CHICAGO — It’s a crisis that’s dominated the headlines almost daily. More than 13,500 asylum seekers have poured into Chicago since last August, with many left sleeping on the floors of police stations across the city.
This all despite tens of millions of dollars being forked over to manage the ongoing humanitarian crisis, which begets the question — where are all of these funds being spent?
According to a Freedom of Information Act request obtained by WGN News, hundreds of invoices were uncovered that revealed a whopping $84.5 million already paid out since the first buses began arriving from Texas.
“We are spending money hand over fist to assist these individuals,” said Ald. Raymond Lopez (15th). “Yet we still have children, their parents, and the elderly sleeping on floors.”
The majority of the money already spent — $56.78 million — was paid to a company named ‘Favourite Healthcare Staffing,’ with another $12.58 million dolled out to ‘Equitable Social Solutions,’ a group who deals with housing and shelter.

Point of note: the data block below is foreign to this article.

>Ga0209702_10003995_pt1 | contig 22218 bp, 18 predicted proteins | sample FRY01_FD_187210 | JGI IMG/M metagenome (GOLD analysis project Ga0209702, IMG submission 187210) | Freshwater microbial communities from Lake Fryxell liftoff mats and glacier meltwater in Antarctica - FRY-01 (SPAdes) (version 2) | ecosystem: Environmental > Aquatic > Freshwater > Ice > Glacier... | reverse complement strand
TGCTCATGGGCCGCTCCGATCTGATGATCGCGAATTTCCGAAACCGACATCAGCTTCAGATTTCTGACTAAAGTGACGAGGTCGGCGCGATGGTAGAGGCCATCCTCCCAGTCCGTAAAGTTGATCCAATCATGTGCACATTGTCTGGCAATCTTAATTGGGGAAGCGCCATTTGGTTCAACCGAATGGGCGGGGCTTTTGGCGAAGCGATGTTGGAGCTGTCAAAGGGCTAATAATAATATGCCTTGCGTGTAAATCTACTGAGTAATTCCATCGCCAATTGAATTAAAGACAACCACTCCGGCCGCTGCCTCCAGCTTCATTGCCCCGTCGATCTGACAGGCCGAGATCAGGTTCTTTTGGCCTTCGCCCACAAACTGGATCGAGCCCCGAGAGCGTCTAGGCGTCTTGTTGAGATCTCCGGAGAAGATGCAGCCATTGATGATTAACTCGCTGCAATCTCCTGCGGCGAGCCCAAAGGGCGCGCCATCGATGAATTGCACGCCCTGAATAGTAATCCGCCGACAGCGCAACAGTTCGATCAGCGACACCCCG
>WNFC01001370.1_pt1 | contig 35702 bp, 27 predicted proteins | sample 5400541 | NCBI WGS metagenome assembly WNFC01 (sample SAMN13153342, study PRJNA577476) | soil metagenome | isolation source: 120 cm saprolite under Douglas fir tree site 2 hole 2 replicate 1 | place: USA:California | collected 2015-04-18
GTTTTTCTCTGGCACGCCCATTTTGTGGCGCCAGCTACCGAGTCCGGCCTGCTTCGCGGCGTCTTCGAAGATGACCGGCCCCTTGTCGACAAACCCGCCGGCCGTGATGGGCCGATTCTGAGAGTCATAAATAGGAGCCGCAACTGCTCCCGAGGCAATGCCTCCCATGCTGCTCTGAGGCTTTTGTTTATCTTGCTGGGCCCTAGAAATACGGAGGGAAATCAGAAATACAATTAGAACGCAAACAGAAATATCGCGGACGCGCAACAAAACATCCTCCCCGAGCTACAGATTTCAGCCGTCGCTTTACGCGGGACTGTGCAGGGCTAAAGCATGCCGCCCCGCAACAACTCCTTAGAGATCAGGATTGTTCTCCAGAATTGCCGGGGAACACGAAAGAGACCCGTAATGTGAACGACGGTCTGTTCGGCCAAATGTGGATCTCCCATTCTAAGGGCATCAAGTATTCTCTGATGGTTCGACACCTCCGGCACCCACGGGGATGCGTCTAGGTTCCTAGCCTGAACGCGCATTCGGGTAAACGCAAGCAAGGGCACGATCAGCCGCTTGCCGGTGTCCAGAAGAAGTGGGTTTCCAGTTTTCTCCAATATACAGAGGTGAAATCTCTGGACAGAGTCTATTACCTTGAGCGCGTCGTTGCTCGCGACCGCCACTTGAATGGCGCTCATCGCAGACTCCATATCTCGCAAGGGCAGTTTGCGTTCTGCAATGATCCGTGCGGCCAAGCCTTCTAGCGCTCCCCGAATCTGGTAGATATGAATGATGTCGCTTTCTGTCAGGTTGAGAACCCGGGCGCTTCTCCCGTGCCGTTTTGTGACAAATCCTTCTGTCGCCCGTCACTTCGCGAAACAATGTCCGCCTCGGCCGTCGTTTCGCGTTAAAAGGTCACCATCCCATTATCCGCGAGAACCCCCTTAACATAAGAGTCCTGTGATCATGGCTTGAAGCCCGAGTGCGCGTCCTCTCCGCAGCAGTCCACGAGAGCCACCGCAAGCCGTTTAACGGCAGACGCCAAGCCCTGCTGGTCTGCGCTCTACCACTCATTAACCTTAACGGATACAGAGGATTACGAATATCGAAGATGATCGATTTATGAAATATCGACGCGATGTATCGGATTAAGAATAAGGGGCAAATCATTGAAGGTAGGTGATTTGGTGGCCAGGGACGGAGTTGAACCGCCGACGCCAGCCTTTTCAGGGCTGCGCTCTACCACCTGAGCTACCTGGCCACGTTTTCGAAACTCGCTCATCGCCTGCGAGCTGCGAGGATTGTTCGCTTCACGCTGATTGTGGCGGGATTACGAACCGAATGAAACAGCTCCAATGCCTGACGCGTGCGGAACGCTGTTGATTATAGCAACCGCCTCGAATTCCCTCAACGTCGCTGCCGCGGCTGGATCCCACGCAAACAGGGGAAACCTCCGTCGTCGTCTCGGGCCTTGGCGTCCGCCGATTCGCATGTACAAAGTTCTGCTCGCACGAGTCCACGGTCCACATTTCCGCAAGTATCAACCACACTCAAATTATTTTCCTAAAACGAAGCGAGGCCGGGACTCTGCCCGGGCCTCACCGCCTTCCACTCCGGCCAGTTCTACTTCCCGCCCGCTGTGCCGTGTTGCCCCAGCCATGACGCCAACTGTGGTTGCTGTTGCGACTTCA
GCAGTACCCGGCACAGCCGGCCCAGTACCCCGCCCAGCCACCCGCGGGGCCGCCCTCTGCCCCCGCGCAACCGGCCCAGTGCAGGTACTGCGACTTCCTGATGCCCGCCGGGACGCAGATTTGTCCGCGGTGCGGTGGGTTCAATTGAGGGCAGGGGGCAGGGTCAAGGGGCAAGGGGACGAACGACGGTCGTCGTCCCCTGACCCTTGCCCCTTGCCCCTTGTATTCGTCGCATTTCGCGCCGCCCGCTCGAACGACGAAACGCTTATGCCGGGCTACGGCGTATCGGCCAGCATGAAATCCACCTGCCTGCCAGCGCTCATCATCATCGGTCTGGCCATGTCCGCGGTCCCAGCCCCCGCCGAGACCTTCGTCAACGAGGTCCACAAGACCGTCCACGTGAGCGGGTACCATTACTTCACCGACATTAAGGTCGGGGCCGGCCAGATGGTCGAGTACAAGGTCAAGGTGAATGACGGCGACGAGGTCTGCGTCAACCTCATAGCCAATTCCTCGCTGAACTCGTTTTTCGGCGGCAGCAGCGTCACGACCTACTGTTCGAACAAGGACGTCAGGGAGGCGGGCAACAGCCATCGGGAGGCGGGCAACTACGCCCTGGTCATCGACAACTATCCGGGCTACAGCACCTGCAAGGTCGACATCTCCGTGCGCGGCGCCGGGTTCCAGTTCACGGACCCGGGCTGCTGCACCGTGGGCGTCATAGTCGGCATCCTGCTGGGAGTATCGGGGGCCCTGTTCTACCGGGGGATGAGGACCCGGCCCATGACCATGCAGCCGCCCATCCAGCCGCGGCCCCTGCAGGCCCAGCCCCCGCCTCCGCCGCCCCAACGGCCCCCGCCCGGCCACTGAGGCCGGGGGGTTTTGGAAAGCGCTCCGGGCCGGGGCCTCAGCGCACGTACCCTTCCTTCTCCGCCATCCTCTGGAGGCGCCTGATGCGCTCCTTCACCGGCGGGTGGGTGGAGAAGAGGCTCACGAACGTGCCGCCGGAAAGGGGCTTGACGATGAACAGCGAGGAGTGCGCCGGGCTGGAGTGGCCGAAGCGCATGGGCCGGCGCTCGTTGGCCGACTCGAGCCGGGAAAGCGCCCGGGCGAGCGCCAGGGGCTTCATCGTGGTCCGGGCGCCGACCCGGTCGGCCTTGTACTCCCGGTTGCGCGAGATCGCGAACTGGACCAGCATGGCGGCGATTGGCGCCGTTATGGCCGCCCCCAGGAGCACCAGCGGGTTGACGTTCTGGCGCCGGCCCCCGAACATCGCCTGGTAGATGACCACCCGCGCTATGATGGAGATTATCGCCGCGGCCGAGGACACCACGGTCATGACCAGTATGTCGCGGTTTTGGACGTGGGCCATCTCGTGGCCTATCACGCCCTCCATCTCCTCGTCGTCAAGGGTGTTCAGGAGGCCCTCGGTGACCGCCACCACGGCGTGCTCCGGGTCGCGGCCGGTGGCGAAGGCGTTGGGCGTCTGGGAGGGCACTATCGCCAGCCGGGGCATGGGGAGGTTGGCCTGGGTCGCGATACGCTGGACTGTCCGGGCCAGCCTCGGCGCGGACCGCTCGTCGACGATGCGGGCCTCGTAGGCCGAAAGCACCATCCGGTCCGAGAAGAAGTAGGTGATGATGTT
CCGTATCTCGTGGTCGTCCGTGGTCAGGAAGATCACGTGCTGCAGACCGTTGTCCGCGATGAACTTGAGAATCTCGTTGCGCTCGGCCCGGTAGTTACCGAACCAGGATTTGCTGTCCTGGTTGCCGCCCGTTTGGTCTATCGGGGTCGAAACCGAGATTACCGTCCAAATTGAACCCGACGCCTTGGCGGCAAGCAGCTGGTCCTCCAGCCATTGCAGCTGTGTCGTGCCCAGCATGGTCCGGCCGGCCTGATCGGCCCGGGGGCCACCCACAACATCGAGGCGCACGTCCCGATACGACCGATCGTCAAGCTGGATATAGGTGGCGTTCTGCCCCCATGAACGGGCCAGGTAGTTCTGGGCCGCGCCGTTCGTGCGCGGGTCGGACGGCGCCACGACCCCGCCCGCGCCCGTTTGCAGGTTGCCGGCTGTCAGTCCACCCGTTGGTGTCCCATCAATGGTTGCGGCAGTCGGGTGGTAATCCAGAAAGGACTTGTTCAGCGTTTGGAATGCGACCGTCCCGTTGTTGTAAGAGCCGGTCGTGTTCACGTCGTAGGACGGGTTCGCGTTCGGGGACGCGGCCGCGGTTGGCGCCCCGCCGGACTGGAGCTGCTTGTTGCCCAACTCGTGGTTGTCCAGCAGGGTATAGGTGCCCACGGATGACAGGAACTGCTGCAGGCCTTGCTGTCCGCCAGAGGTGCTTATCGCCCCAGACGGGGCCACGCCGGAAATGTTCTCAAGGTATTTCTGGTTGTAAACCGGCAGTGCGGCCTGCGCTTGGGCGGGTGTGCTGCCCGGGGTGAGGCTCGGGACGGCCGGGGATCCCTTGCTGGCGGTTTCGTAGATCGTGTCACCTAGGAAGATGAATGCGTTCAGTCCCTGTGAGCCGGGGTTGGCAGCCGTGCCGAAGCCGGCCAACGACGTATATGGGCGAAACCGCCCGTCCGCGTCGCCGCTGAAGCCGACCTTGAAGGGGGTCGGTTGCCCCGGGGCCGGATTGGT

More than $500,000 was also paid to ‘SkyTech Enterprises’ for security purposes.
But, in addition to what has already been spent, sources tell WGN News there is an additional estimated cost of more than $48 million in unpaid invoices, meaning the total amount of estimated expenditures, as of Tuesday, is in the area of $133 million.
“It’s abysmal, it’s shameful, and it’s sad,” Lopez said. “Despite all of the money spent on this issue … this is the best we have to offer.”
Lopez said the city needs to put together a plan that appropriately addresses an ongoing problem that is set to only get worse as time goes on.
“We have to stop playing for the moment and addressing this busload by busload,” Lopez said. “[We need] to begin making preparations — not only in this city, but this state — to address the fact we could see upwards of 50,000 migrant asylum seekers sent to Chicago and Illinois in the next year.”
According to City officials, $51 million in taxpayer money was allocated to the migrant crisis back in May, which accounts for about 38% of what’s being spent, while the remaining 62% of the balance is coming from federal grants.
“[City leaders] are relying on hope that the federal government will provide us the dollars to humanly care for these individuals,” Lopez said.